The partnerships are also intended to enhance Geac's StreamLine NT-based ERP solutions for 50 users and more. Geac's customers will benefit from being able to use Eden Origin, a tool that enables product configuration via a Web-enabled interface. Through Geac's partnership with Preactor International, small to medium (SME) manufacturers might benefit from advanced planning and scheduling (APS) and finite capacity scheduling. However, given that the above functionalities have become all but commodities nowadays, Geac will have to work much harder on StreamLine's enhancements if it is to match the functionality from many competitors, as most of the e-business and CRM components are still lacking.

Geac's Challenge 

A proverbial problem for Geac has been its preference for acquiring new products rather than pursuing in-house product development and/or true strategic alliances. While the strategy might have worked in a number of esoteric industries with a low penetration of competitors like hotels & restaurants, real estate and construction, it is indisputably, a completely different ball game in the global enterprise applications market in the mainstream industries.

Modern enterprise applications must be able to support dynamic business requirements, and every vendor is compelled to add much more value to its products and services portfolio to attract and retain customers, rather than mainly investing in the existing bundle of disparate core products and hoping for endless support revenues.

Realizing the crying need to change its faltering business model, Geac seems to be taking a more vigorous posture in addressing its strategic options. Look for more product strategy announcements in the near future if Geac is serious about appeasing and shoring up its large customer base. One is only to hope that Geac's renewed interest in alliances and acquisition will be to the point of effectively enhancing prosperous product lines. There is indisputably a sizable amount of work ahead of winnowing out the remaining under-performing units/product lines. Nevertheless, there is an opportunity too, provided Geac can regenerate a new growth strategy.

User Recommendations 

While Geac's balance sheet was boosted by recent events, a more positive sign is the company's intent to become a true software-developing vendor, not simply a software collector and dealer. The "catch 22" for current and potential users is to discern Geac's corporate strategy viability within the product line/industry in question.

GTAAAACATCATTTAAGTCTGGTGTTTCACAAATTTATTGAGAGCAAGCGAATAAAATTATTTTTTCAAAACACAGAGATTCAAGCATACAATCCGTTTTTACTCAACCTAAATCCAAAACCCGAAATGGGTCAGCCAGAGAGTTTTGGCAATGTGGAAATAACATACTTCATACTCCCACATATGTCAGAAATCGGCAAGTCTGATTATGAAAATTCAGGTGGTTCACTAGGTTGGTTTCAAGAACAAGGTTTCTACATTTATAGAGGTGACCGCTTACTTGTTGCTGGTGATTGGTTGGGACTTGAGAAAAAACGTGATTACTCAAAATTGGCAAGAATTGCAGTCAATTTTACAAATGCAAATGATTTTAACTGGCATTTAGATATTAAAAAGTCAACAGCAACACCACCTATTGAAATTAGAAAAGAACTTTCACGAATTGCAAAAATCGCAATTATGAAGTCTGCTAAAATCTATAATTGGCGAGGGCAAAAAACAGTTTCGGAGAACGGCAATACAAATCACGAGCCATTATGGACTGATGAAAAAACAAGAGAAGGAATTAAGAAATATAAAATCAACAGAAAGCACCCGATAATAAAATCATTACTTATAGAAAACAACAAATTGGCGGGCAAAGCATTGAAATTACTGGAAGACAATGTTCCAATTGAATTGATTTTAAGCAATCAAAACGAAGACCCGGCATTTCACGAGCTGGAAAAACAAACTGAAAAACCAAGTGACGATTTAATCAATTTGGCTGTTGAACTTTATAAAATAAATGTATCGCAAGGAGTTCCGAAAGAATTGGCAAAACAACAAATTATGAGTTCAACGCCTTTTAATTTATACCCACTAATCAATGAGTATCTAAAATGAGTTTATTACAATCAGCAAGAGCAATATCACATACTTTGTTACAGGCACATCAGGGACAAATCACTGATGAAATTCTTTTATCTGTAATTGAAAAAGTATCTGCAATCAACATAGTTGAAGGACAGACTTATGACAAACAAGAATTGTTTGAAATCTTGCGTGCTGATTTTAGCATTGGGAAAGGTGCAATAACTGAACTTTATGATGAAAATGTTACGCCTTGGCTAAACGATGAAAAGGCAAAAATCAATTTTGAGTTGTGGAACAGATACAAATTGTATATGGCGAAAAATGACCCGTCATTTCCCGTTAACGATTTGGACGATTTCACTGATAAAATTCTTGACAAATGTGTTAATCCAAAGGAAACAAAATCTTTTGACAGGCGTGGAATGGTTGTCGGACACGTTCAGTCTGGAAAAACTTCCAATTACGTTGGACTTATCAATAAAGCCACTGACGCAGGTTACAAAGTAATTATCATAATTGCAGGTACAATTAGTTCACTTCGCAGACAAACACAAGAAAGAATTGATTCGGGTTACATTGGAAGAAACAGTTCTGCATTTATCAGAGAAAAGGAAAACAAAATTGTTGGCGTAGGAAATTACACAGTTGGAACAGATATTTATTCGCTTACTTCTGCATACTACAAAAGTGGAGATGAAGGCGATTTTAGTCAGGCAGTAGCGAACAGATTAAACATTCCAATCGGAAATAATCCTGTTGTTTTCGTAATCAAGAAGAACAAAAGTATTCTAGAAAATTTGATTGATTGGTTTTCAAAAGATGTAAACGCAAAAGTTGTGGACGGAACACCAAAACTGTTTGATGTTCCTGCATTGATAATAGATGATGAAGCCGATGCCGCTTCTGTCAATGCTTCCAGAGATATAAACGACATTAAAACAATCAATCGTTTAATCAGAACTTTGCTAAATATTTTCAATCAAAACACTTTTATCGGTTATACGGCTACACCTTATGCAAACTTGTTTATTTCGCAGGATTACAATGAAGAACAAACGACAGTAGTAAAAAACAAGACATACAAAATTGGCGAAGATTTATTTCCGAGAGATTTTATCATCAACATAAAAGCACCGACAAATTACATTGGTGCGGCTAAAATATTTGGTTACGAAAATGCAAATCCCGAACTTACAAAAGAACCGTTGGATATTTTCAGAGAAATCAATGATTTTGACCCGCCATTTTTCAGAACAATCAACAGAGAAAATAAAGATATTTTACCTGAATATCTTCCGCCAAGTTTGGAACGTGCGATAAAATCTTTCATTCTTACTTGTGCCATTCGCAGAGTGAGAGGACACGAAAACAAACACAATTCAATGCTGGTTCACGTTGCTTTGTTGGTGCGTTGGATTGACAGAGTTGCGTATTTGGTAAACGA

Users will benefit from approaching Geac and informing themselves about what the company plans for future service & support (or divestiture and/or product stabilization?) of its individual products and what the ramifications of migrating (or not) to its new product offering would be. Users should vigorously question Geac on its future options and investigate alternative solutions now to fully understand their situation and options.

The SmartStream E (Expert) and M (Millennium) series, which are IBM S/390 mainframe-based, will likely not receive major functional enhancements owing to aging technology. The SmartStream suite that supports client/server-based Unix and NT systems, the StreamLine series of NT-based back-office products, and System 21 are the most likely recipients of R&D funds. However, overlapping modules in SmartStream and StreamLine will likely be rationalized to minimize duplicated R&D costs. System21 and StreamLine are the likely core systems, both providing scaleable and flexible ERP and e-business systems built on IBM middleware technology.

Manufacturing companies in a number of Geac/JBA's vertical industries of focus, including apparel, electronics, food and beverage, and automotive supply, which are considering a new ERP system should be wary of the System 21 offering until Geac more clearly states its future plans. Although Geac/JBA's partnership strategy is justifiable given the company's current state of affairs and as it results in offerings that it may have otherwise never happened, it places a burden on the company of having to rely on its partners' update schedules. It is also problematic in terms of integration issues and potential support difficulties. If vertical-specific solutions are all the customer needs and are near a perfect fit, Geac/JBA is worth evaluating, but new Geac/JBA customers looking to implement a comprehensive extended-ERP system outside of Geac/JBA's traditional focus of ERP vertical industry applications software may benefit from considering other options.

In any case, make sure that you are feeling comfortable with Geac's declared product strategy for your industry and keep a close eye on the future developments. More comprehensive recommendations for both current and potential Geac users can be found in Geac Lives By Acquisitions; Will It Die By An Acquisition?